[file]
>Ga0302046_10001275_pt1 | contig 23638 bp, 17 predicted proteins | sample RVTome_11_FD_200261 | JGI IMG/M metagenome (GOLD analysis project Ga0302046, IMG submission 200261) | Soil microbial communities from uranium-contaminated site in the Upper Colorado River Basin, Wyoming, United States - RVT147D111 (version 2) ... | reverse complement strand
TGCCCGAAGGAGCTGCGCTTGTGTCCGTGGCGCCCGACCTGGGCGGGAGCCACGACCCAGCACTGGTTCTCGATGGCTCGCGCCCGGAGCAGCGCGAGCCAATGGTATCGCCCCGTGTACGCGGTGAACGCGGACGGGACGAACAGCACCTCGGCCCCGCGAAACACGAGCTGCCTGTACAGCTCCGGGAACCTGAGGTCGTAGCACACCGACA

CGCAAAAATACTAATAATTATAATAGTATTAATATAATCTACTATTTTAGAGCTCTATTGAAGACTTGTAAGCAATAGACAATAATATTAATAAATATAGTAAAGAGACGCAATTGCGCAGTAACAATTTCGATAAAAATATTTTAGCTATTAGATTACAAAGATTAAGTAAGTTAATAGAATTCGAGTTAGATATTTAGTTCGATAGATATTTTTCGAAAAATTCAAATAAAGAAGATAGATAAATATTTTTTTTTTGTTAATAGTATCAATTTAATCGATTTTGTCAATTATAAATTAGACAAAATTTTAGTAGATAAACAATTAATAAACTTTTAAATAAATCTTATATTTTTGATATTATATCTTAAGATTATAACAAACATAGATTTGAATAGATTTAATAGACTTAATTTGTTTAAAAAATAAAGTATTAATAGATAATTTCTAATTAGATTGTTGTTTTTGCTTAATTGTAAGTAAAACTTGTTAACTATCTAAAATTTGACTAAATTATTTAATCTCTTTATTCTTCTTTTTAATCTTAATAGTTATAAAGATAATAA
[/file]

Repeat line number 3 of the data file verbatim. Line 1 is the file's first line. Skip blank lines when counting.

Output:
CGCAAAAATACTAATAATTATAATAGTATTAATATAATCTACTATTTTAGAGCTCTATTGAAGACTTGTAAGCAATAGACAATAATATTAATAAATATAGTAAAGAGACGCAATTGCGCAGTAACAATTTCGATAAAAATATTTTAGCTATTAGATTACAAAGATTAAGTAAGTTAATAGAATTCGAGTTAGATATTTAGTTCGATAGATATTTTTCGAAAAATTCAAATAAAGAAGATAGATAAATATTTTTTTTTTGTTAATAGTATCAATTTAATCGATTTTGTCAATTATAAATTAGACAAAATTTTAGTAGATAAACAATTAATAAACTTTTAAATAAATCTTATATTTTTGATATTATATCTTAAGATTATAACAAACATAGATTTGAATAGATTTAATAGACTTAATTTGTTTAAAAAATAAAGTATTAATAGATAATTTCTAATTAGATTGTTGTTTTTGCTTAATTGTAAGTAAAACTTGTTAACTATCTAAAATTTGACTAAATTATTTAATCTCTTTATTCTTCTTTTTAATCTTAATAGTTATAAAGATAATAA